As I write this, the novel coronavirus COVID-19 is spreading across the globe, inciting fear and anxiety. Aside from frequent hand-washing and other routine precautions, many leaders, officials, and bloggers are advocating for limiting person-to-person contact. This has resulted in cancelation of many professional society meetings, sporting events, and social gatherings, and has stimulated new conversations regarding working from home and virtual meetings. Although these suggestions have many clear benefits (such as the decreased burden of commuting; limiting the spread of infection), there are additional reports describing the impact loss of face-to-face interactions may have on job satisfaction, workflow efficiency, and quality.
The current practice of medicine, more than ever, relies on a team approach. No one individual has the time, knowledge, or experience to tackle all aspects of an individual’s care. No one is an island. Unlike many television shows that highlight a single physician performing everything from brain surgery to infectious disease testing, the reality is that we each rely on countless other members of the healthcare team. That practice of medical imaging, ultrasound, in particular, is no different. Whether we work in a radiology, cardiology or vascular, or obstetrical/gynecology practice, the team, and more importantly the relationship between team members, is paramount to an effective and impactful practice.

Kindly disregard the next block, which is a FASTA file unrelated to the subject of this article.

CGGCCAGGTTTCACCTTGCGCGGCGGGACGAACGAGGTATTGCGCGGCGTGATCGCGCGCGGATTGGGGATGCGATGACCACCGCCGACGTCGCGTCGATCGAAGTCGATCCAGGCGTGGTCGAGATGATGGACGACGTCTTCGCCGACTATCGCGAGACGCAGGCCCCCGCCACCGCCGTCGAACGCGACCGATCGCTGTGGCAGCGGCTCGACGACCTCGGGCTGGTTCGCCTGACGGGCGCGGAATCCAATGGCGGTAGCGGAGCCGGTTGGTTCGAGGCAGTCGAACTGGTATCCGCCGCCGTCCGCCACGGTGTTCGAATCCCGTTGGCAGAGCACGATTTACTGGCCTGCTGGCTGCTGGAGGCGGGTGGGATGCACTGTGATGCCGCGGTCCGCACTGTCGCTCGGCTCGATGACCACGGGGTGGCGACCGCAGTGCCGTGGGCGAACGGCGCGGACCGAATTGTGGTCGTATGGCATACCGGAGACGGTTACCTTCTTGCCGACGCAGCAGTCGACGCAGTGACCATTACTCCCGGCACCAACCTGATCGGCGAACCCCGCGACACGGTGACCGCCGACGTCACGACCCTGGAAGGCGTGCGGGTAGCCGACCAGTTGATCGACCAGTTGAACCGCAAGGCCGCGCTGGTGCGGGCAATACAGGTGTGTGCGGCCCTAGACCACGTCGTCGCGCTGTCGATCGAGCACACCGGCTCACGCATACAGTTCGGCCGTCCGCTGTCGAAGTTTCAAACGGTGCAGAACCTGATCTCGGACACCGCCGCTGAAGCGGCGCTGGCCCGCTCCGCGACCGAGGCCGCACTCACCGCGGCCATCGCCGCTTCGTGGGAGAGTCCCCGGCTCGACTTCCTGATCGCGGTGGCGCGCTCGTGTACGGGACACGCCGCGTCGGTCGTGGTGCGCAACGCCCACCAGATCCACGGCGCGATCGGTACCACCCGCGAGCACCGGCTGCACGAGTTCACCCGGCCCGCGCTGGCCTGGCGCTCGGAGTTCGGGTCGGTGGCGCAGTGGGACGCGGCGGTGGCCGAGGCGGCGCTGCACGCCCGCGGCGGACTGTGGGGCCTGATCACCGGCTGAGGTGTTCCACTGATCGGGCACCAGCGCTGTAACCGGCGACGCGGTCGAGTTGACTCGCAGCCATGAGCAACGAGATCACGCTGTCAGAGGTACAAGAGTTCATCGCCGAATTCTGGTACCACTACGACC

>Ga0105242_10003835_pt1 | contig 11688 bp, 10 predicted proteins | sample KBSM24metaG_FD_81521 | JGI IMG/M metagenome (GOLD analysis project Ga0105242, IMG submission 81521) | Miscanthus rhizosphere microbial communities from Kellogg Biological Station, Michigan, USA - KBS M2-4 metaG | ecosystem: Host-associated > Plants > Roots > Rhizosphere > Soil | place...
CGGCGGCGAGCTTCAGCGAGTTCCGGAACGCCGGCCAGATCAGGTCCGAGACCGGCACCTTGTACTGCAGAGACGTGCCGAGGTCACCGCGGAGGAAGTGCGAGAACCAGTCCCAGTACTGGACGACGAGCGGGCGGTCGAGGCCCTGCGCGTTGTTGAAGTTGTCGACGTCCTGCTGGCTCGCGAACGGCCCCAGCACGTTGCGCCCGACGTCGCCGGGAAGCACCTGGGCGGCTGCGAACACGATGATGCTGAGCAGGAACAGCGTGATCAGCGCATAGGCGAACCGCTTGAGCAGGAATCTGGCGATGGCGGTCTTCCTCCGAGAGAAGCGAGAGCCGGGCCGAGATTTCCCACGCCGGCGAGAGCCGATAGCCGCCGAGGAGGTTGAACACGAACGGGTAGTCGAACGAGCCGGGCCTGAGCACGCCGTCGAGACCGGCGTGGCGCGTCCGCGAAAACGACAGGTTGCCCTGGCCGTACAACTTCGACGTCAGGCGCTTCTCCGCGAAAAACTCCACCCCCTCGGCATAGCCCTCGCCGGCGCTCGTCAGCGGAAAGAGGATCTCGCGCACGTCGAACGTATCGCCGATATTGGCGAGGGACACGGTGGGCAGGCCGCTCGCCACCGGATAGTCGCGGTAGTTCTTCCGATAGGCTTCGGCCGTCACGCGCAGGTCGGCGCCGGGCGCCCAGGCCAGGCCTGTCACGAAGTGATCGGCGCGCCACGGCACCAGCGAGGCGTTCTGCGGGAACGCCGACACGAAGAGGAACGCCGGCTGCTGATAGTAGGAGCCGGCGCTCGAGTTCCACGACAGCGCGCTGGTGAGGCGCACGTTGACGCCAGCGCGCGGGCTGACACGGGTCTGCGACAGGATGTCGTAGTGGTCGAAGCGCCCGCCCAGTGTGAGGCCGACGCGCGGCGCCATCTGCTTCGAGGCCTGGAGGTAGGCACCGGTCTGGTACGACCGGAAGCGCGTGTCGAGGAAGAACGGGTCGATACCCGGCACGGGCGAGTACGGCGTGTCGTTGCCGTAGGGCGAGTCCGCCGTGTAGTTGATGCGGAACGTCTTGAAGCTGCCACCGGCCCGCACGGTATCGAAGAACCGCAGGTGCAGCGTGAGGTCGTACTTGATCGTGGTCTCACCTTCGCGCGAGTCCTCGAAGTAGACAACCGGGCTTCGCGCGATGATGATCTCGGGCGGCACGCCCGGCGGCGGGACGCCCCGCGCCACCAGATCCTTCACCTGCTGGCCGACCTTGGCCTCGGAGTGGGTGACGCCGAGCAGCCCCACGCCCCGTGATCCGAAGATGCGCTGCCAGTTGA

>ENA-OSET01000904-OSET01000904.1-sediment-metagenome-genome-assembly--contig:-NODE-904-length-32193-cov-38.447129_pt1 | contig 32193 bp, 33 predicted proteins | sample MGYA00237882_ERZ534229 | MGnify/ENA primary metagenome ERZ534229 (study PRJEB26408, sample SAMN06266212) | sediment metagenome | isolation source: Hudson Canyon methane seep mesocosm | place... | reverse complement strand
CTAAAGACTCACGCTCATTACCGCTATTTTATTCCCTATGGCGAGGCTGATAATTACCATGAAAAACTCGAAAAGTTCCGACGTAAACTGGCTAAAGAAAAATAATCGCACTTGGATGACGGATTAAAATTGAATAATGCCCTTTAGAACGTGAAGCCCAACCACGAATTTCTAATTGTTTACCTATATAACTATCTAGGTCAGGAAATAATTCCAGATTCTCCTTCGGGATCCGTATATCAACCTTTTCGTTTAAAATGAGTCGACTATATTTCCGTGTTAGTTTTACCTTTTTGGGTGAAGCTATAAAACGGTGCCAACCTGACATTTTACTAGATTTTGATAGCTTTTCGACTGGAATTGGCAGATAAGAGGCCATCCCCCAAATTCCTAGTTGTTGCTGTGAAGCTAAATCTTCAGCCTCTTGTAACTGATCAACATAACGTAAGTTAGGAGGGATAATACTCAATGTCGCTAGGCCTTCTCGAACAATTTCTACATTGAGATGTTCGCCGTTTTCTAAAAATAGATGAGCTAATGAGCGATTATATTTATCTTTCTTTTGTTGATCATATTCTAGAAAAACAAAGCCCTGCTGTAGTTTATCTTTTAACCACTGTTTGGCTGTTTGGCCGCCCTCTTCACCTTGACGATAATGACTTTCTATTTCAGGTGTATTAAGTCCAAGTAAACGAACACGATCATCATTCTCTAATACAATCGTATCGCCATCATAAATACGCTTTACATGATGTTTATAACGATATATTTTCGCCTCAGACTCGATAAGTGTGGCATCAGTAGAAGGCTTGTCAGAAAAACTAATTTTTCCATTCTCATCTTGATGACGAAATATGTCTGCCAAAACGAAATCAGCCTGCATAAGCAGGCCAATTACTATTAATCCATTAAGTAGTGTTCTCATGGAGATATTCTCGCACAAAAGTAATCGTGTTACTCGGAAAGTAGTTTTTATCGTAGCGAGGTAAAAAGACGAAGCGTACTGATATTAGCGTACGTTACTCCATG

As a radiologist in a busy academic center, I rely on and value my personal relationship with my team of 50+ sonographers. These relationships have been facilitated by day-to-day, face-to-face interactions, allowing me to get to know the person behind the ultrasound images. These interactions foster an environment of trust. For my most experienced sonographers, my implicit trust ultimately leads to fast, efficient and precise exam interpretations, while for sonographers I rarely work with, my index of suspicion regarding a finding is naturally heightened, impacting my confidence in my diagnosis and thus affecting my interpretation, and ultimately how my report drives patient care.
The trust goes both ways: a strong relationship also fosters honest communication whereby sonographers can come to me with questions or concerns regarding exam appropriateness, adjustments to imaging protocols, and the relevance of a specific imaging finding. The direct interaction provides an opportunity for sonographers, new and experienced, to be provided immediate direct feedback regarding their study—they can learn from me, and often I from them, making us all that much better at the end of the workday.